Late yesterday Google added a new discussion category, Discuss Google Tags with other users, in the Google Places Help Forums. It is billed as a place to “learn more about Google Tags and discuss the same with other users”.
Having followed the forums regularly Tags discussions have occurred only sporadically. In the last Places Newsletter Google did offer up an actual number although it is not clear that you can get technical assistance at the number. Regardless, a forum makes sense from Google’s point as every call that is shunted to the forums saves them costs.
|Make your listing stand out with Google Tags >>
If you would like to speak with a sales representative, please call (800) 290-6134
Since Tags is a paid product, it is unclear whether Google will staff the new forum with any higher level of personnel than has been the case in the other Places forum. One would hope so but as they say: “Don’t hold your breath”.
Google Tags rolled out nationally at the end of June. Several questions that have been often asked about Tags are: How well do they perform? & How do searchers respond to them? Do they attract additional business?
I have one client, Moses and Rooth Attorneys at Law in Orlando, that added the tags immediately after their national rollout on June 28th. We now have 4 weeks of before and after data so as to be able to compare results. While it is only a sample of one and should not be construed as representing a general truth, the results seem promising.
We chose the “coupon” Tag not so much for the coupon value but so as to be able to add content to the listing. While the coupon itself didn’t generate very much direct activity, the overall “actions” were significantly higher on fewer “impressions” . The listing received more than a 100% increase in the number of actions while the listing received ~20 % fewer impressions.
|How many times users showed interest in your business listing||35||76|
|Clicks for more info on Maps||3||12|
|Clicks for driving directions||0||12|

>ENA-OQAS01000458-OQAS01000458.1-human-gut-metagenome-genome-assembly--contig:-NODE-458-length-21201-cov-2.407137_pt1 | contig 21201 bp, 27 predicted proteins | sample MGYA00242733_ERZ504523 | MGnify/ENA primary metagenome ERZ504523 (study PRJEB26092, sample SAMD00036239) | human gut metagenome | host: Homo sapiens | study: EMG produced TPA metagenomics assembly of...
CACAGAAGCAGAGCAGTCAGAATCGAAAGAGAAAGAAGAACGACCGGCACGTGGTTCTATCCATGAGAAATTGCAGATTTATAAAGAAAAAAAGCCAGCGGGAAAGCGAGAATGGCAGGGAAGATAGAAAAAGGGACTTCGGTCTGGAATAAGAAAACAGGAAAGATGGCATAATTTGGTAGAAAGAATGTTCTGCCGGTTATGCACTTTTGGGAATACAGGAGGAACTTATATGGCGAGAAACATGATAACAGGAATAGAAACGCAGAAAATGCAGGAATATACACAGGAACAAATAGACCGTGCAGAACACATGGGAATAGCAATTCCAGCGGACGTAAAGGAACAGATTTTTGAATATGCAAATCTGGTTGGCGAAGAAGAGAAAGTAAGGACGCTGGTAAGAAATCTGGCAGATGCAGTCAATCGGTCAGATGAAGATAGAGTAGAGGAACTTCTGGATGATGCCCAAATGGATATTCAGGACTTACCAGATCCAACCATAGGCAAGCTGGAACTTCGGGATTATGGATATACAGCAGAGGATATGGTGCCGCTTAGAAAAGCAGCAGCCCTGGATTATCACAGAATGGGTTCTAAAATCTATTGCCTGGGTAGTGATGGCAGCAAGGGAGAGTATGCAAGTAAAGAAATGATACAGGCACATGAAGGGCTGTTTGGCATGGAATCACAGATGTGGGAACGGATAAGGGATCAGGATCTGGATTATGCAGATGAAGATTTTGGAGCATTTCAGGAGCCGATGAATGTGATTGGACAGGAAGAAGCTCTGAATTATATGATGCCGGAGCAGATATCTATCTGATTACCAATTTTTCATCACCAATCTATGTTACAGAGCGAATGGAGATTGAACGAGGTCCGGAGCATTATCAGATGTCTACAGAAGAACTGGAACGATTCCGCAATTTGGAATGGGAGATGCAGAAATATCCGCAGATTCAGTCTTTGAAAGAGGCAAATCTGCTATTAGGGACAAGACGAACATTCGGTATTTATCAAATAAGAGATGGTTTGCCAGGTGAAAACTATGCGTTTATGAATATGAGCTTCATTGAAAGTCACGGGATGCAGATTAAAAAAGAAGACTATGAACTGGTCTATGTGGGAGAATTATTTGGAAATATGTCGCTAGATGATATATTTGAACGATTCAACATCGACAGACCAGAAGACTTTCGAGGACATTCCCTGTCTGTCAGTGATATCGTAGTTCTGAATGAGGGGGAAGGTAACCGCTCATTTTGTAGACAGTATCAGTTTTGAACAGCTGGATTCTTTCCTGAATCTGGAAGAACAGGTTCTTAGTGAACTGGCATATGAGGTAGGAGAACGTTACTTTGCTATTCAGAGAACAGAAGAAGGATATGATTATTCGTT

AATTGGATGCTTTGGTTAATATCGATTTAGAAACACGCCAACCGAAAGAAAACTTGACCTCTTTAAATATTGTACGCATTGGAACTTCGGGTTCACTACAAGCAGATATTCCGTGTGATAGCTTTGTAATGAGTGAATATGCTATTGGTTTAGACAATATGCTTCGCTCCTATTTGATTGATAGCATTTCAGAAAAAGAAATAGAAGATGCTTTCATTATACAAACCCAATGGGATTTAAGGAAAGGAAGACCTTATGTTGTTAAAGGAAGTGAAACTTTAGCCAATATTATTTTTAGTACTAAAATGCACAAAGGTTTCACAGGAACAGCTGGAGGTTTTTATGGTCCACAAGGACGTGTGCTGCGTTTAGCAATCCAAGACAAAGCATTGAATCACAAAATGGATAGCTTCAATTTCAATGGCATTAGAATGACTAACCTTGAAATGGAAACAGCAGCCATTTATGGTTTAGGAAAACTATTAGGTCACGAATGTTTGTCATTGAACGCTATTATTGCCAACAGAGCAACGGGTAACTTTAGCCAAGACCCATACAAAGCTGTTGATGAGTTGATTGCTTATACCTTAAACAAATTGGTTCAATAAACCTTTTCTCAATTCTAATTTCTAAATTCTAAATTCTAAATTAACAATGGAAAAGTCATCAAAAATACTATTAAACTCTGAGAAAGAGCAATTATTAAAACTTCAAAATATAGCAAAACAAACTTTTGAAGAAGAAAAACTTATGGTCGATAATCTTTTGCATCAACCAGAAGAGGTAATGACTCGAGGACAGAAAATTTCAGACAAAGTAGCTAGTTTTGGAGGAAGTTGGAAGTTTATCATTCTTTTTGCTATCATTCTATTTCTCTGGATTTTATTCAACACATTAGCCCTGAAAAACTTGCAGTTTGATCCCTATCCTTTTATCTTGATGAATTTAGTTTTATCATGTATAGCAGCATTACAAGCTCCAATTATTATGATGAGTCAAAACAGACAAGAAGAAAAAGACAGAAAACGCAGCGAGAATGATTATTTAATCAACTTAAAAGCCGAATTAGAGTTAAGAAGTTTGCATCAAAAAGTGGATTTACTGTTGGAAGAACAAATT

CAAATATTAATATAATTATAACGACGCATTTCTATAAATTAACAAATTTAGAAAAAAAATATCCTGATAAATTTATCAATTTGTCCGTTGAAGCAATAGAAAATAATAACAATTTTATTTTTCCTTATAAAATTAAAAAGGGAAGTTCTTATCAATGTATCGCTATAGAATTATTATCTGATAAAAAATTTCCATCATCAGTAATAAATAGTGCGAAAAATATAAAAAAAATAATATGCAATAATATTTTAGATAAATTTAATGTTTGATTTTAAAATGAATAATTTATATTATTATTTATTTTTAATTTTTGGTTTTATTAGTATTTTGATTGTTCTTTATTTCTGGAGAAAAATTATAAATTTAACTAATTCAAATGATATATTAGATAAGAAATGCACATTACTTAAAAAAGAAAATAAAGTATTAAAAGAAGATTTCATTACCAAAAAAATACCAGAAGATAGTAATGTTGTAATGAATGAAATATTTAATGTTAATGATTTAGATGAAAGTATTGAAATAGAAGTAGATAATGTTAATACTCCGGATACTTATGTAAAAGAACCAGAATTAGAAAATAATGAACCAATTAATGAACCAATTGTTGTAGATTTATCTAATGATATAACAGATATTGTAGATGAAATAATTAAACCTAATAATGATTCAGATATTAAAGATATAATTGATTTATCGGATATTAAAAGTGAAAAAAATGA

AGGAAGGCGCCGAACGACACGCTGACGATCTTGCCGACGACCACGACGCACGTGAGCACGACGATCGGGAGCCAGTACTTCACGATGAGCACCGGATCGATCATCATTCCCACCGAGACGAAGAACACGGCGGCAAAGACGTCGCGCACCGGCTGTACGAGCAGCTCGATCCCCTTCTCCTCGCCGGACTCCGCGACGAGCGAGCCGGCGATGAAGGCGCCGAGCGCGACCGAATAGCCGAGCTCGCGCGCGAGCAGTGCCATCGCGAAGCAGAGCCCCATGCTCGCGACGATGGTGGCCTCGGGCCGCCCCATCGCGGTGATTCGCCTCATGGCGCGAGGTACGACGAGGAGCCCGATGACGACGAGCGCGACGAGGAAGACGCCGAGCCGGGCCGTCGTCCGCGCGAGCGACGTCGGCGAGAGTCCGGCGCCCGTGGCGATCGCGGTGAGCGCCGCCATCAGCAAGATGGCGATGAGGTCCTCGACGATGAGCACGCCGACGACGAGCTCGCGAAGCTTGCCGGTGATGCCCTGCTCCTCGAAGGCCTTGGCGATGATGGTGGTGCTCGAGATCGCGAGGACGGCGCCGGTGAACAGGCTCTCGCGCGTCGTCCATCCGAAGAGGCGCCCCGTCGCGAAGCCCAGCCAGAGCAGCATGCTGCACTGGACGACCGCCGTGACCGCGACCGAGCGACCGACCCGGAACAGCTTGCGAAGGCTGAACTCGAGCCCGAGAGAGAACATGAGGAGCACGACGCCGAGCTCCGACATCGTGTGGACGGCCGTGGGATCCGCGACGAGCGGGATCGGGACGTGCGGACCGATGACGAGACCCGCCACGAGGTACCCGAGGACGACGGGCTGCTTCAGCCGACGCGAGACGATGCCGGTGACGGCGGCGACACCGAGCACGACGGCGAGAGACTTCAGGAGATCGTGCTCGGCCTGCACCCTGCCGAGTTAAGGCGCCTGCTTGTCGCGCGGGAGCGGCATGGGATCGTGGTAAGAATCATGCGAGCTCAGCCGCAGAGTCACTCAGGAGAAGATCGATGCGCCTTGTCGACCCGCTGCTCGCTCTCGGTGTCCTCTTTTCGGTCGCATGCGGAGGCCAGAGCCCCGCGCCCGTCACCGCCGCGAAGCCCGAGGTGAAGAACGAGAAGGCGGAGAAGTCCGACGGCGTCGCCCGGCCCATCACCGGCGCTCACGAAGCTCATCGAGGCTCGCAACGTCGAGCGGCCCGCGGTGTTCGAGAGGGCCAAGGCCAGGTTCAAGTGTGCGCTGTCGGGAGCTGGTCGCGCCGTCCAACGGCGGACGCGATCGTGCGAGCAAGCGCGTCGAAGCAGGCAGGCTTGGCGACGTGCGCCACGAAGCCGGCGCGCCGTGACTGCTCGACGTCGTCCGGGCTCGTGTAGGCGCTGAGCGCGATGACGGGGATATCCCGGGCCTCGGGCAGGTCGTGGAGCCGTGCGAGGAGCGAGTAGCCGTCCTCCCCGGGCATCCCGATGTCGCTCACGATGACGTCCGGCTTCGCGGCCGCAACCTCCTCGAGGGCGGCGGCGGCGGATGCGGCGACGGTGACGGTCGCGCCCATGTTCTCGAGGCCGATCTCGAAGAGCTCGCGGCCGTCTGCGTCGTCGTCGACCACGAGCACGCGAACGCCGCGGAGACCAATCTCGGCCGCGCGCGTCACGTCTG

|Clicks to your website||32||52|
(click to view larger)
I would caution that this result can not be taken as a general guideline for success. It is a single month’s comparison for only one listing and the reliability of the statistics in Places are erratic at best.
The results are likely to be different in different industries. It is also very early in the life of Tags so very few other lawyers in market had yet taken advantage of them (only one other showed in the search results). That all being said, it does appear to have had a positive influence on end user actions.
What have been your experiences with Tags?
This evening Google has announced a plan to provide 30 days of Google Tags free (hat tip to Taylor Cimala of Digital Third Coast Internet Marketing & Jeffrey Magner of Trumpet Local Media ). The following is being sent to businesses with listings in Google Places (It is of interest that even Google still feels the need to note that it was formerly referred to as the Local Business Center):
|© Google Inc. 1600 Amphitheatre Parkway, Mountain View, CA, 94043.
Email preferences: We sent you this email because you have indicated that you are willing to receive promotions about related Google products. If you do not wish to receive such emails in the future, please visit the settings tab of your Google Places homepage (http://www.google.com/places – Places login required), uncheck the box next to ‘Special Offers’, and click ‘Save Changes.’
Terms and Conditions. Promotional credit is only valid when signing up for new Google Tags listings. Promotional credit allows for $25.00 of free Google Tags advertising (equal to 30 days free for one listing). This credit can be spent on one tag listing, or it can be applied across multiple tags listings and $25.00 will be deducted from your monthly billing statement. Advertisers will be charged for advertising that exceeds the promotional credit, which is $25.00, per listing, per month. If you don’t want to be charged for the additional months, you can pause your tags at any time and your charges will be pro-rated for that month. Google Tags are subject to ad approval, valid registration and acceptance of the Google Places and Google Tags Program terms and conditions. The promotional credit is non-transferable and may not be sold or bartered. Offer may be revoked at any time for any reason by Google Inc. One promotional credit per customer.